Blanco State Park:
(830) 833-4333

Weidner Campground:
(830) 885-7106

Latitude: 30.0930
Longitude: -98.4238

Jacob's Well Natural Area
HOTE 059

This site is open for day use only.
An entrance fee or donation may be required.

From Wimberley, head west 2.3 miles on FM 2325. Turn right on CR 20/Jacob's Well Rd. and go 1.3 miles to Mt. Sharp Rd. Turn left and the entrance is 0.4 mile on the left.

Jacob's Well is one of the most significant natural treasures of the Hill Country. This large artesian spring is fed by groundwater from the Trinity Aquifer and forms the headwaters of Cypress Creek. The well is reached by a trail that passes through woodland of juniper, oak, persimmon, agarita, buckeye and other limestone slope vegetation which hosts Golden-fronted and Ladder-backed Woodpeckers, Bewick's Wren, Carolina Chickadee and Black-crested Titmouse. Watch along the banks of Cypress Creek for Great Blue Heron, Green Kingfisher and other riparian species. Reservations are required if you plan to swim at the well.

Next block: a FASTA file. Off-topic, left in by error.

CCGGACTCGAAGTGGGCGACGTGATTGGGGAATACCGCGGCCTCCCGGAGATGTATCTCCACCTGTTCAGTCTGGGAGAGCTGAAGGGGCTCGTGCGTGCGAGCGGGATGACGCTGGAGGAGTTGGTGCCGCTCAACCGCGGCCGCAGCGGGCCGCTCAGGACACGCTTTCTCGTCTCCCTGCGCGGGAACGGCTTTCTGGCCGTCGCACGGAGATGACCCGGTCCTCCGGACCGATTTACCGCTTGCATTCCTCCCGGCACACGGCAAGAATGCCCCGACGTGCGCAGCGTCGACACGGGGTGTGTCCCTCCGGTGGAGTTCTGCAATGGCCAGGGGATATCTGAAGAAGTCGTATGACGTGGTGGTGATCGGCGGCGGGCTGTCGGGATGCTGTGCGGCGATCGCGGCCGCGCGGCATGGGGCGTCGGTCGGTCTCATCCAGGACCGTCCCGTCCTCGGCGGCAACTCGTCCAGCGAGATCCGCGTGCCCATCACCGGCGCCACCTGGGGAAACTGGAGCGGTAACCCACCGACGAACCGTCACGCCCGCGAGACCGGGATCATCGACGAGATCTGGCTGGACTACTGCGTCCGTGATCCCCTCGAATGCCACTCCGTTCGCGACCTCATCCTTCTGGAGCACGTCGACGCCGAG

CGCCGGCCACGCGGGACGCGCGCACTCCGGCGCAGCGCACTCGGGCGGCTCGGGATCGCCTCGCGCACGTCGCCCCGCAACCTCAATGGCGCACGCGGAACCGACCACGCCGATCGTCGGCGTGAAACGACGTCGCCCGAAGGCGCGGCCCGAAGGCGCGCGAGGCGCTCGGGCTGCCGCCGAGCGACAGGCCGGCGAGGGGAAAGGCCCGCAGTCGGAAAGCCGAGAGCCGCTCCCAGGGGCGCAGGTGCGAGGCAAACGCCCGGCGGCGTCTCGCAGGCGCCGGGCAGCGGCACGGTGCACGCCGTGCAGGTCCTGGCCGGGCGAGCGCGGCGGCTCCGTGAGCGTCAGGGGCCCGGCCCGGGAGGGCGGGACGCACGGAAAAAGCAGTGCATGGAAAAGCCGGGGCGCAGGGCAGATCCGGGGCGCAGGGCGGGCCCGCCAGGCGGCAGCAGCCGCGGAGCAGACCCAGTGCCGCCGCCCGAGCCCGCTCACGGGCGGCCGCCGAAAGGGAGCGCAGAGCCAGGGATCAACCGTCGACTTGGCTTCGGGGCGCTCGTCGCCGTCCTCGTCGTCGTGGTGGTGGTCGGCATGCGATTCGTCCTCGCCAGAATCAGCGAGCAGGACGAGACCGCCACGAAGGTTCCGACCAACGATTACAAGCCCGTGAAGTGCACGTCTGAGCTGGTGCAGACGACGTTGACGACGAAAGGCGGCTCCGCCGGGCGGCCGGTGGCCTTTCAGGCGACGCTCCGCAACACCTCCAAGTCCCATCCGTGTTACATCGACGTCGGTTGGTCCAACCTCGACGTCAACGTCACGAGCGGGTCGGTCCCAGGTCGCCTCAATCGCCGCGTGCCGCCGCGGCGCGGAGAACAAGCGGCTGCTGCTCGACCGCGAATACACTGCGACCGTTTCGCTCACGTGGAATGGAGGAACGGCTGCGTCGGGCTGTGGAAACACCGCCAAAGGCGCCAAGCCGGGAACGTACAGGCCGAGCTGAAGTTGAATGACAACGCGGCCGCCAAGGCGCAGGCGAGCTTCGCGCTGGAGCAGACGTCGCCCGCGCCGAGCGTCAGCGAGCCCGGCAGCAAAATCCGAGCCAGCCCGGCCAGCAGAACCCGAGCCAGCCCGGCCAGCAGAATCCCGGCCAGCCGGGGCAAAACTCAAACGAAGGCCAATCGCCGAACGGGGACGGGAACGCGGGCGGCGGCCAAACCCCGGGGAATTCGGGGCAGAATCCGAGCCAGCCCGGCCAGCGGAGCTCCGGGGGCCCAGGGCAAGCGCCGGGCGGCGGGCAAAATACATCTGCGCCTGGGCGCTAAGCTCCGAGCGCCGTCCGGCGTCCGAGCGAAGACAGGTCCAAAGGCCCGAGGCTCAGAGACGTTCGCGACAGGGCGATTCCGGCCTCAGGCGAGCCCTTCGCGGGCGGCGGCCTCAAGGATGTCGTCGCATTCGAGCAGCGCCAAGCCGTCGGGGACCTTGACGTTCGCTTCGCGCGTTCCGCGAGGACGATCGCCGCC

(512) 847-2140

Latitude: 30.0367
Longitude: -98.1272

Charro Ranch Park

This site is open for day use only.

At the intersection of US 290 and RR 12 in Dripping Springs, turn south on RR 12. Travel 1.5 miles and turn east on FM 150. Travel 0.9 mile to entrance on north side of the road.